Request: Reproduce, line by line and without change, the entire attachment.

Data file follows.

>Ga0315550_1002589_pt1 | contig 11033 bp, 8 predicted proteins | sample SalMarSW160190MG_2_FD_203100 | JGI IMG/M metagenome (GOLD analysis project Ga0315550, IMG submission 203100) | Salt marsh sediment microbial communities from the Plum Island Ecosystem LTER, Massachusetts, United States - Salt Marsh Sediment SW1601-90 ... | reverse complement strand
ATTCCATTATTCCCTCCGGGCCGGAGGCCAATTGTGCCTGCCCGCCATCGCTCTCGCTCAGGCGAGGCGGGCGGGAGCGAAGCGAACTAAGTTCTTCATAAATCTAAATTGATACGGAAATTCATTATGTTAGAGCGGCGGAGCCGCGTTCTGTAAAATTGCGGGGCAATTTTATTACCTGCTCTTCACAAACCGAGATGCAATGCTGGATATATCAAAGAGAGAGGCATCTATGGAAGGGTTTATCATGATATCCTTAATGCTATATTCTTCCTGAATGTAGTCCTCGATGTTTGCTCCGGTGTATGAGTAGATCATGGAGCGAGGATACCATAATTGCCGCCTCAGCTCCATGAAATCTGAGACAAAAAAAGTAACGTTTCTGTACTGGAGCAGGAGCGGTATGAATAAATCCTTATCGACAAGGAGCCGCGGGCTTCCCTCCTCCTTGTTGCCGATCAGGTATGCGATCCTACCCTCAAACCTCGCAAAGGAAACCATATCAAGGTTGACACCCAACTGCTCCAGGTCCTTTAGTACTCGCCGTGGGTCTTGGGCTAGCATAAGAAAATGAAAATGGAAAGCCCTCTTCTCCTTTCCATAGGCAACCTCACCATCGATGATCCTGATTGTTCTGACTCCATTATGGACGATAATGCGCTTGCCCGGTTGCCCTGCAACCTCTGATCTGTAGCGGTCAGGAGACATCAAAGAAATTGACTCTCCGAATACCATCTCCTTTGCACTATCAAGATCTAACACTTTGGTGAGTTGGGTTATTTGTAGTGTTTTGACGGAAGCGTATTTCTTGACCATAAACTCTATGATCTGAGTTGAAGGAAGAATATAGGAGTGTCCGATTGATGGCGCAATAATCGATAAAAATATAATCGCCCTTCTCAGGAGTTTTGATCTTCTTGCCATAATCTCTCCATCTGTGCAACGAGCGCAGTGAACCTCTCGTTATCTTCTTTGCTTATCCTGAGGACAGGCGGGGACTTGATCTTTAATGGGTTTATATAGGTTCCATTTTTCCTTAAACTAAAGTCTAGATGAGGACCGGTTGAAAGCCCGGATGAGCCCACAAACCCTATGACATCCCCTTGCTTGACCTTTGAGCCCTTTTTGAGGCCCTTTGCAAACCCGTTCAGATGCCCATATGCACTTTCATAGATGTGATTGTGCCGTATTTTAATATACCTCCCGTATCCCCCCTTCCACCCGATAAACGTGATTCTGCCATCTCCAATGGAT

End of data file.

>Ga0315550_1002589_pt1 | contig 11033 bp, 8 predicted proteins | sample SalMarSW160190MG_2_FD_203100 | JGI IMG/M metagenome (GOLD analysis project Ga0315550, IMG submission 203100) | Salt marsh sediment microbial communities from the Plum Island Ecosystem LTER, Massachusetts, United States - Salt Marsh Sediment SW1601-90 ... | reverse complement strand
ATTCCATTATTCCCTCCGGGCCGGAGGCCAATTGTGCCTGCCCGCCATCGCTCTCGCTCAGGCGAGGCGGGCGGGAGCGAAGCGAACTAAGTTCTTCATAAATCTAAATTGATACGGAAATTCATTATGTTAGAGCGGCGGAGCCGCGTTCTGTAAAATTGCGGGGCAATTTTATTACCTGCTCTTCACAAACCGAGATGCAATGCTGGATATATCAAAGAGAGAGGCATCTATGGAAGGGTTTATCATGATATCCTTAATGCTATATTCTTCCTGAATGTAGTCCTCGATGTTTGCTCCGGTGTATGAGTAGATCATGGAGCGAGGATACCATAATTGCCGCCTCAGCTCCATGAAATCTGAGACAAAAAAAGTAACGTTTCTGTACTGGAGCAGGAGCGGTATGAATAAATCCTTATCGACAAGGAGCCGCGGGCTTCCCTCCTCCTTGTTGCCGATCAGGTATGCGATCCTACCCTCAAACCTCGCAAAGGAAACCATATCAAGGTTGACACCCAACTGCTCCAGGTCCTTTAGTACTCGCCGTGGGTCTTGGGCTAGCATAAGAAAATGAAAATGGAAAGCCCTCTTCTCCTTTCCATAGGCAACCTCACCATCGATGATCCTGATTGTTCTGACTCCATTATGGACGATAATGCGCTTGCCCGGTTGCCCTGCAACCTCTGATCTGTAGCGGTCAGGAGACATCAAAGAAATTGACTCTCCGAATACCATCTCCTTTGCACTATCAAGATCTAACACTTTGGTGAGTTGGGTTATTTGTAGTGTTTTGACGGAAGCGTATTTCTTGACCATAAACTCTATGATCTGAGTTGAAGGAAGAATATAGGAGTGTCCGATTGATGGCGCAATAATCGATAAAAATATAATCGCCCTTCTCAGGAGTTTTGATCTTCTTGCCATAATCTCTCCATCTGTGCAACGAGCGCAGTGAACCTCTCGTTATCTTCTTTGCTTATCCTGAGGACAGGCGGGGACTTGATCTTTAATGGGTTTATATAGGTTCCATTTTTCCTTAAACTAAAGTCTAGATGAGGACCGGTTGAAAGCCCGGATGAGCCCACAAACCCTATGACATCCCCTTGCTTGACCTTTGAGCCCTTTTTGAGGCCCTTTGCAAACCCGTTCAGATGCCCATATGCACTTTCATAGATGTGATTGTGCCGTATTTTAATATACCTCCCGTATCCCCCCTTCCACCCGATAAACGTGATTCTGCCATCTCCAATGGAT